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Before diving straight in, let's take a step back and look at a high-level view of the entire documentary post-production process. Early in the process you as the editor may get a chance to communicate with producers, directors, and other stakeholders about how the film is planned and shot. I highly recommend you do this if you can. Before editing, do as much research as you can. Try to familiarize yourself with the content, style, and workflow of your documentary. Additionally, become familiar with formats, deliverable requirements, and other technical considerations for the post-production workflow.
Once you get the footage it's time to log and annotate. You'll need to sort through your raw source materials and all notes pertaining to the documentary. Develop a system for organization here. Then it's time to bring it all in. Name your clips intelligently, group the materials into bins, and organize the bins appropriately, in order to achieve quick access to all footage. You can also link your source clips to imported digital transcripts. Now, finally it's time to edit the program and polish it to the best of your abilities using the available tools.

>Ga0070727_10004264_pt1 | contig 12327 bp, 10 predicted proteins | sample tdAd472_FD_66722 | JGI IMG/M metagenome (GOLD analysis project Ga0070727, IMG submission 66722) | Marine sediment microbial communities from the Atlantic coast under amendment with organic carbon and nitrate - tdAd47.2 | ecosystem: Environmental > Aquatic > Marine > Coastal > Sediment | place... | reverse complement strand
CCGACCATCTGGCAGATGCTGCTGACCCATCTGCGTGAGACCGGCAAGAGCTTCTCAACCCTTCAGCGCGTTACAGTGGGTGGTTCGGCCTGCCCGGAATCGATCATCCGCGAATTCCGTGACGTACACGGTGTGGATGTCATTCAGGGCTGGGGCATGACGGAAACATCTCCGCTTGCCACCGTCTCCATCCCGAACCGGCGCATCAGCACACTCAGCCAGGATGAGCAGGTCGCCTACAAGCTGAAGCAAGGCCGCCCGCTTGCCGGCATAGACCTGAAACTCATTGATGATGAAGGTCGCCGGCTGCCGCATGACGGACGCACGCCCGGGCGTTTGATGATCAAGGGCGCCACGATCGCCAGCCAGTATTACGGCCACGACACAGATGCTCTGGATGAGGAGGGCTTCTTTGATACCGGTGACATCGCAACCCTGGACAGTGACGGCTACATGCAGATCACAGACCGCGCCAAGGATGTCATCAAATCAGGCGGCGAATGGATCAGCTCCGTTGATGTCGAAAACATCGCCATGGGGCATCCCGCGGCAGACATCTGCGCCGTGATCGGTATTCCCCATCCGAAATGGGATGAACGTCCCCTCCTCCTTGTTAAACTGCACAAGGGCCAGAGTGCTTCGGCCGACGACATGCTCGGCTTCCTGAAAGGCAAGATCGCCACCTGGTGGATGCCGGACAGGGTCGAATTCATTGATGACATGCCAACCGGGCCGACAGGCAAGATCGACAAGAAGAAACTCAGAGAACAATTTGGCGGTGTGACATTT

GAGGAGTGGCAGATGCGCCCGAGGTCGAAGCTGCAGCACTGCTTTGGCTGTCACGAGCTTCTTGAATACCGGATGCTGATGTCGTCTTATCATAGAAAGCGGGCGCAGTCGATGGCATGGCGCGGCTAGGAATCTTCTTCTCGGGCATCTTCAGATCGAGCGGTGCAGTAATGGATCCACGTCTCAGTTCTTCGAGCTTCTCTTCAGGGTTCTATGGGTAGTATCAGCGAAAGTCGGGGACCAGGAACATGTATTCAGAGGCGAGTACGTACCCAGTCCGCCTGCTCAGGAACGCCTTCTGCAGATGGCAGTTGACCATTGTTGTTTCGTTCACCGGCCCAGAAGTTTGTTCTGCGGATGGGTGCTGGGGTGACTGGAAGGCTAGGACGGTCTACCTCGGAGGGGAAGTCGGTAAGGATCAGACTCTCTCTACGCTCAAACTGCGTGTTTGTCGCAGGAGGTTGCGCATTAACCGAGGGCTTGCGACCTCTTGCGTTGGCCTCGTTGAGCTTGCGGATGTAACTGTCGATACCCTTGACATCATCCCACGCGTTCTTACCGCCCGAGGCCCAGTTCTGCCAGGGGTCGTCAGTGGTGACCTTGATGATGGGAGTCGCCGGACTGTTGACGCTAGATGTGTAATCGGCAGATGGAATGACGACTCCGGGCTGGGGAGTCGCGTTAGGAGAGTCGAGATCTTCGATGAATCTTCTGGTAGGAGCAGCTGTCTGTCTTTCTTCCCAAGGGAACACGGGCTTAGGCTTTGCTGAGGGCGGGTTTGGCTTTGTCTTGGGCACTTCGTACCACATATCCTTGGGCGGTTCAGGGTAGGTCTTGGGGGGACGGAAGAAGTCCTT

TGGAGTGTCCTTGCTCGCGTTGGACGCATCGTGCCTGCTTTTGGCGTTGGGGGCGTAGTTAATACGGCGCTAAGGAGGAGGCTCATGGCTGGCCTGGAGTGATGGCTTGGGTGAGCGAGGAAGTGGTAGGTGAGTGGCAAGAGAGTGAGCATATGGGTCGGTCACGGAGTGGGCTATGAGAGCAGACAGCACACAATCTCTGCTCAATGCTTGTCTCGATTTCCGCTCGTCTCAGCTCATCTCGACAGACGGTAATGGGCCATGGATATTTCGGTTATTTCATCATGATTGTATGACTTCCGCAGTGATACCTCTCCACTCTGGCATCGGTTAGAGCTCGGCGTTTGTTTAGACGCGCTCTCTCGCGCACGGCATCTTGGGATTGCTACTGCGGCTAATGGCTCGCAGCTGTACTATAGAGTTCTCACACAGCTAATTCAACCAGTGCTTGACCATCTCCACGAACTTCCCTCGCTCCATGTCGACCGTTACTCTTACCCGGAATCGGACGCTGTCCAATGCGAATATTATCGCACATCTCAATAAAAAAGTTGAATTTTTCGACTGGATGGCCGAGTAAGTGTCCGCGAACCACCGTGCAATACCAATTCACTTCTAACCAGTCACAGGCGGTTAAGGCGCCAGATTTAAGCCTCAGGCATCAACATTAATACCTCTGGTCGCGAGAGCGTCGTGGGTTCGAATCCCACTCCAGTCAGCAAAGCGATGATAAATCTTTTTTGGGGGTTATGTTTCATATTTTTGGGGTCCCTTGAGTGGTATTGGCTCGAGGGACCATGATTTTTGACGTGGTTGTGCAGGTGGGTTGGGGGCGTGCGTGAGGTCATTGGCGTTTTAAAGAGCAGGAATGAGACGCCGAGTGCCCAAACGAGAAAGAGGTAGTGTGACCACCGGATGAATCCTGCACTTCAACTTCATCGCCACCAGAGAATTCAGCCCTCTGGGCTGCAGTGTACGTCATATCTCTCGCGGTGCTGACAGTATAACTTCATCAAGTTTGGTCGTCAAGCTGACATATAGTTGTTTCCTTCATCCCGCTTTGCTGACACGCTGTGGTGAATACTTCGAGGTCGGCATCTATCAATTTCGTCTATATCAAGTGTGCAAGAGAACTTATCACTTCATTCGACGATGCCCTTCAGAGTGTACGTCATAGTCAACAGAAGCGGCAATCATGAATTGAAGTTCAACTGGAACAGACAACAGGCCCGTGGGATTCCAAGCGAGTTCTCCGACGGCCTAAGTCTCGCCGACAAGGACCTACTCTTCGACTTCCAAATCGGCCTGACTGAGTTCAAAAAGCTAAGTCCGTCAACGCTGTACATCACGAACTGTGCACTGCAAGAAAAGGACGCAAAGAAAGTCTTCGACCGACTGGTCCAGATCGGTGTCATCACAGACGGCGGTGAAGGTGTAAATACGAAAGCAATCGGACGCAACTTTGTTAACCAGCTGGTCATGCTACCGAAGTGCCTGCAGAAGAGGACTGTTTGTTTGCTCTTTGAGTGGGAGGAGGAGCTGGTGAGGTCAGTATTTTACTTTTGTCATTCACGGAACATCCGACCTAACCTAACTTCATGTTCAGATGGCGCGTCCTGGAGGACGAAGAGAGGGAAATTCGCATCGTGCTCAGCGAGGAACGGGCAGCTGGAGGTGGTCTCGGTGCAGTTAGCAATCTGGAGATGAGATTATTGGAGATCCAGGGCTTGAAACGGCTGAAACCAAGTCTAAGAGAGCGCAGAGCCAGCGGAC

Screen your rough cut to several audiences and get as much feedback as you possibly can. After the screening of the rough cut, meet with people invested in the project to work toward a locked cut of the program. This is a big collaborative stage. Then it's time to distribute locked picture and rough audio tracks to specialists for finalization, or if you're doing all the finishing yourself then you need to spend a lot of time on each of these phases. Finally, you'll assemble the finished program by integrating the final audio mix and graphics, and create program masters for duplication.
Now, many of these steps are very similar to those from other types of editing projects, but as we'll see there will be particular emphasis on the research and organizational parts. Since, we will literally be carving our story out of a virtual mound of raw material. But again, that's the fun part of editing a documentary, you have the duty and the responsibility to find the best story out of a thousand possible ones.
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